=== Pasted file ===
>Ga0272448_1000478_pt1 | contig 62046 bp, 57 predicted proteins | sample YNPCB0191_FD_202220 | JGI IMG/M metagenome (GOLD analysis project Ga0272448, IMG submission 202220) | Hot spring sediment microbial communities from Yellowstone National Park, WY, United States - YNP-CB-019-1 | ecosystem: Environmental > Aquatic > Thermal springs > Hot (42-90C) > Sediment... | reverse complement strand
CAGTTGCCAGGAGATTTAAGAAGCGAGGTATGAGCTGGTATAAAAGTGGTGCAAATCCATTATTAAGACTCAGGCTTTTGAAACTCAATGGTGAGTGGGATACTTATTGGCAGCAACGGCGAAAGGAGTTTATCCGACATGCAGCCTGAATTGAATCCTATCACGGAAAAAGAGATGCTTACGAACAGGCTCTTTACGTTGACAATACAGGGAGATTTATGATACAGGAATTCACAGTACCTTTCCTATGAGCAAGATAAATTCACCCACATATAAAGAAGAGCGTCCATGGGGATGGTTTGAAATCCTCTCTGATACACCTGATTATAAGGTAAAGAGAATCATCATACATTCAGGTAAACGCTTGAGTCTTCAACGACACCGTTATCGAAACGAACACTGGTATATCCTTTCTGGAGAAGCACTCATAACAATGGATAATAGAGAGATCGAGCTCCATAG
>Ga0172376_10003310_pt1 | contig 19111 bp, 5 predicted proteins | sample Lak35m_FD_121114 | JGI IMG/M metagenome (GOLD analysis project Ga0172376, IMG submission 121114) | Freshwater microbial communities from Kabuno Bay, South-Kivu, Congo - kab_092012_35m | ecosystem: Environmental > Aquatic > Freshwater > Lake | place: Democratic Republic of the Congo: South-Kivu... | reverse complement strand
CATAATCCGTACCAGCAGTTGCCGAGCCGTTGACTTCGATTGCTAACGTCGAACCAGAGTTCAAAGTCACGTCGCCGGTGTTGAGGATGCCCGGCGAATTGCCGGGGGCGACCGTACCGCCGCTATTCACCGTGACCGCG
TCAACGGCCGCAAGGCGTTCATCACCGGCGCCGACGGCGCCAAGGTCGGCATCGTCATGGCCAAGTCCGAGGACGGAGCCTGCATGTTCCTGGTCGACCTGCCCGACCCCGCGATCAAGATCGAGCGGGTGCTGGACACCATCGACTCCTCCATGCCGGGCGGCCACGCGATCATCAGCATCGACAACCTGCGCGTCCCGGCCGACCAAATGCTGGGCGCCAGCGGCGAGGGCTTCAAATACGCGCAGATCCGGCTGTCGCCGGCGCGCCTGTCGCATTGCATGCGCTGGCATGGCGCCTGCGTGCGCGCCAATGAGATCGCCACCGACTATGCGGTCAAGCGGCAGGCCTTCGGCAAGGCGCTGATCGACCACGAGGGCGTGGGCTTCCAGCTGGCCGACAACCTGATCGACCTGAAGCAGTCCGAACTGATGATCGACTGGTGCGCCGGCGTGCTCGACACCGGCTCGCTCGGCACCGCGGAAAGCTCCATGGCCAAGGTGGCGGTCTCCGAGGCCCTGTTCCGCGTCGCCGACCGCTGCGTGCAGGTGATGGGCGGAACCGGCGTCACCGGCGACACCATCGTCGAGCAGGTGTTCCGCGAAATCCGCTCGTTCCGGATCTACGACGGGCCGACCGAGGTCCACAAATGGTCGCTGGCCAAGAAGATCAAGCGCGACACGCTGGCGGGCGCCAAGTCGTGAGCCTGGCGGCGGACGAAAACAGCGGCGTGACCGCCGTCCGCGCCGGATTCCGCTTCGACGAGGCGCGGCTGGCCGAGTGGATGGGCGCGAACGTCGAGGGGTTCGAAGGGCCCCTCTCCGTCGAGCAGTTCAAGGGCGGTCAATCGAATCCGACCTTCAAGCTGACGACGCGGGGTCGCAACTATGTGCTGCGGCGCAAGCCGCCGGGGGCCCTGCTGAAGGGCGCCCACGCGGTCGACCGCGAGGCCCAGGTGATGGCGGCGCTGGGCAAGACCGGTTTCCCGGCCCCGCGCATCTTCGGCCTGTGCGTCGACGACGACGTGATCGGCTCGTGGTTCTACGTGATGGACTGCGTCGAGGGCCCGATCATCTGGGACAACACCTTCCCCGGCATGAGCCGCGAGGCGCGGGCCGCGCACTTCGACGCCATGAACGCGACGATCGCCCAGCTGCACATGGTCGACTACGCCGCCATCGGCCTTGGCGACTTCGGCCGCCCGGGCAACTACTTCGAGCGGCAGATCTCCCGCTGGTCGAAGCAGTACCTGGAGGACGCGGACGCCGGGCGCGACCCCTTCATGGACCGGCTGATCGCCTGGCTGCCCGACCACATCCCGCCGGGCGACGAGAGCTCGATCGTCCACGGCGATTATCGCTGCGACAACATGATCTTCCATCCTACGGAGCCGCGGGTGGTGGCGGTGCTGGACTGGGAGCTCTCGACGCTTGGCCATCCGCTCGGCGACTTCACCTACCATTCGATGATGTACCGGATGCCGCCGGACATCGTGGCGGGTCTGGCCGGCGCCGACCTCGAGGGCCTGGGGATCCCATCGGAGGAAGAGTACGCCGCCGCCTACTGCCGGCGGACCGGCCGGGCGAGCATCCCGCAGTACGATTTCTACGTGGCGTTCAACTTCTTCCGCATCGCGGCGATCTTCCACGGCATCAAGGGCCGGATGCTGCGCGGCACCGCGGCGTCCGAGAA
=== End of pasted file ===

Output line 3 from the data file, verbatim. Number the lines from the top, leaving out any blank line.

>Ga0172376_10003310_pt1 | contig 19111 bp, 5 predicted proteins | sample Lak35m_FD_121114 | JGI IMG/M metagenome (GOLD analysis project Ga0172376, IMG submission 121114) | Freshwater microbial communities from Kabuno Bay, South-Kivu, Congo - kab_092012_35m | ecosystem: Environmental > Aquatic > Freshwater > Lake | place: Democratic Republic of the Congo: South-Kivu... | reverse complement strand